Return to Headlines

Flipped learning pioneer, Taiwan professor visit Creekside

                                        Photo of student working on laptop

A pioneer of the flipped learning education movement visited Creekside Middle School this week to observe students using the methods in math and social studies classes.

Flipped learning is a philosophy of providing students with instruction lessons, often in video, outside of the classroom, while students do what would usually be considered homework in school creating an interactive classrooms for students and teachers.

Forms of flipped learning have become popular with some District 200 teachers particularly since the district has been using to 1:1 technology.

“This is my second year using flipped learning with my classes,” Creekside math teacher Susan White said. “Flipped learning has transformed everything about my classroom. Not only does it give me more time to work with my students on rigorous and higher-level thinking activities, but it gives me more time to build better relationships with them.”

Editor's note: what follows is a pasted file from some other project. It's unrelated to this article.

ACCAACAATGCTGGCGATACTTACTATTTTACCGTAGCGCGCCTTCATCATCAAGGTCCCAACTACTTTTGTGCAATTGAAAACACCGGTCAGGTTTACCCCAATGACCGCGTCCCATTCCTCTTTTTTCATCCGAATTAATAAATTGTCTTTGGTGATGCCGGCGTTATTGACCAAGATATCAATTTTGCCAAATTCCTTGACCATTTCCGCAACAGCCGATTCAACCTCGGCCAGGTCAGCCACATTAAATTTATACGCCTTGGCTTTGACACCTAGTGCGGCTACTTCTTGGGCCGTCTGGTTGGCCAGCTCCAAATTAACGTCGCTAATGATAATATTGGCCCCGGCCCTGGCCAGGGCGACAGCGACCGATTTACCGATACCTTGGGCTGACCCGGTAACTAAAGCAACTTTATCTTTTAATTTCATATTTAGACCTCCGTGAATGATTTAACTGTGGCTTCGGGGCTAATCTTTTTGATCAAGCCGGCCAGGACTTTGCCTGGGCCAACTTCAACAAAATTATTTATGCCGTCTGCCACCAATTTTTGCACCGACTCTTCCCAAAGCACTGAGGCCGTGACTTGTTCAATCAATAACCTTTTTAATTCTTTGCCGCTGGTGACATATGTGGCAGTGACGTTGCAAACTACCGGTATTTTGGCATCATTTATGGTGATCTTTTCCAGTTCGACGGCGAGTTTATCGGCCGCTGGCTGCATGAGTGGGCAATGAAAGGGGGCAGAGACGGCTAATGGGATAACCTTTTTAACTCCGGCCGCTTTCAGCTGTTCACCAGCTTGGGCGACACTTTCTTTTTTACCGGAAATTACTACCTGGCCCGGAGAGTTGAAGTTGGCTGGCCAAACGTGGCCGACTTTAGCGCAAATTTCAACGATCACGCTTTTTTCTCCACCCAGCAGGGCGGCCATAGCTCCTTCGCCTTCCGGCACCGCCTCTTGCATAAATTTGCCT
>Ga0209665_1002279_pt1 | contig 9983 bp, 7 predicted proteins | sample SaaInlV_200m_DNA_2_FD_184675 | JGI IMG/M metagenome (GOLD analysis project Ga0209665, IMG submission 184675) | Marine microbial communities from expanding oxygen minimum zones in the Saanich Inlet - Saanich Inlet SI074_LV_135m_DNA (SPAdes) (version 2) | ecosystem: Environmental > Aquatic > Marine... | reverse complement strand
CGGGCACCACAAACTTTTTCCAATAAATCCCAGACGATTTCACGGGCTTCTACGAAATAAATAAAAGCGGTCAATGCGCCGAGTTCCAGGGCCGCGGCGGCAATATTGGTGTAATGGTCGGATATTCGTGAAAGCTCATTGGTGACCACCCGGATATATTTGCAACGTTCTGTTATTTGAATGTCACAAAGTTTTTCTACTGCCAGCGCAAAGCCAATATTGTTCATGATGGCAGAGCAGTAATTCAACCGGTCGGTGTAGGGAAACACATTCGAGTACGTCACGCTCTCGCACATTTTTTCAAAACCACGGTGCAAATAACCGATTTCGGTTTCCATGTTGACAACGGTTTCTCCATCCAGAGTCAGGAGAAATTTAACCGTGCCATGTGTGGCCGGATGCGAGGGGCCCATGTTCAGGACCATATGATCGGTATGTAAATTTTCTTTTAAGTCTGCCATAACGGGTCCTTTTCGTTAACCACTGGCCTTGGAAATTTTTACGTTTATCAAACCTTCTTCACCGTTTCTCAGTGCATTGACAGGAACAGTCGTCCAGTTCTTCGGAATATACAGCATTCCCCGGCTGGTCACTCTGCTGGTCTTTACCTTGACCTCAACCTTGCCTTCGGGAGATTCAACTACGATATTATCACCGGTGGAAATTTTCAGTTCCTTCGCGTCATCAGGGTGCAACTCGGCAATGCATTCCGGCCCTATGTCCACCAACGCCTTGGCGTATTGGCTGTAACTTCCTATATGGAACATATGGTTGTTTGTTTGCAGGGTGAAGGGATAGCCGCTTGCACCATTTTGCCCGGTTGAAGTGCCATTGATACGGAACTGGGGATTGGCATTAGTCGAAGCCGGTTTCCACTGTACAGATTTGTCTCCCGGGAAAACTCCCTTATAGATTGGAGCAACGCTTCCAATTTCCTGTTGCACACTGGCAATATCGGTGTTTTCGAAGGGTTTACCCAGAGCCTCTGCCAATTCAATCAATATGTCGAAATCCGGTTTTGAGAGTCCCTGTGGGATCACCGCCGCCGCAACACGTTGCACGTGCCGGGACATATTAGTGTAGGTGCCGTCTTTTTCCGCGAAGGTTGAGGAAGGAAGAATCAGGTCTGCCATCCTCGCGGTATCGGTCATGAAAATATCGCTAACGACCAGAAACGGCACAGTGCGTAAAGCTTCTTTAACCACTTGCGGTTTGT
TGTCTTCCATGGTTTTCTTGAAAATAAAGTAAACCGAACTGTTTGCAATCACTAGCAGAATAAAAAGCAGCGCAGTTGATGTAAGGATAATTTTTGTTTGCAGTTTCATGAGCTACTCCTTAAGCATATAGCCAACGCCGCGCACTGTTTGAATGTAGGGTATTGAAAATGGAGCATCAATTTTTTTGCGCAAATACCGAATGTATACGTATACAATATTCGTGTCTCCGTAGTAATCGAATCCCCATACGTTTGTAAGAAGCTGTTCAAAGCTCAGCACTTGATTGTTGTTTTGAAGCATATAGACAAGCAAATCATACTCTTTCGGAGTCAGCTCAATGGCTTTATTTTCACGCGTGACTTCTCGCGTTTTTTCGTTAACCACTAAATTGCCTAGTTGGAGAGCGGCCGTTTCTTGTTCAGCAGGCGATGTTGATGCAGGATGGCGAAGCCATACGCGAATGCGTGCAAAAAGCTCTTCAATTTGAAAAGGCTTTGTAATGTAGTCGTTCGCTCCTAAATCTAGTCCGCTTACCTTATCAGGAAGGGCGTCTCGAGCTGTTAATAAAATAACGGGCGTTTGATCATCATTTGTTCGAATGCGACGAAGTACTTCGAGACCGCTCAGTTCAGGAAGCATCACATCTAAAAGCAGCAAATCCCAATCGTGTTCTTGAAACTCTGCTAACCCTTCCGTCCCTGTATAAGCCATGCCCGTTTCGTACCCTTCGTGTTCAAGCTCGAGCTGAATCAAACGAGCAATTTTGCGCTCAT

Jon Bergmann, a veteran former middle school teacher and best-selling author, brought Dr. Gwo-Jen Hwang, a University of Taiwan professor, to document Creekside students employing the flipped learning approach.

“What do you think of learning this way,” Bergmann asked a small group of sixth-graders.

“I like it. It’s fun. You learn more this way,” a student working through questions on his Chromebook responded.

“You know, around the world, most people kids don’t say math is ‘fun,’” Bergmann joked.

Susan White and her husband Tom White, a social studies teacher, have taken several certification courses through Flipped Learning Global Initiative. Susan White is one of the 30 founding members of the FLGI International Faculty. Tom White has become a delegate within the community as they work on creating global standards for flipped learning.

“This has been one of the most rewarding aspects of flipping my classroom.  If you were to ask my students if we should flip our classroom back to a traditional model, I am pretty sure they would protest,” Susan White said.

Bergmann said he’s advocated for and taught flipped learning all over the world including Australia, Holland, Argentina, Malaysia — even Harvard Medical School is using flipped learning concepts.

                                       Photo of teacher working with students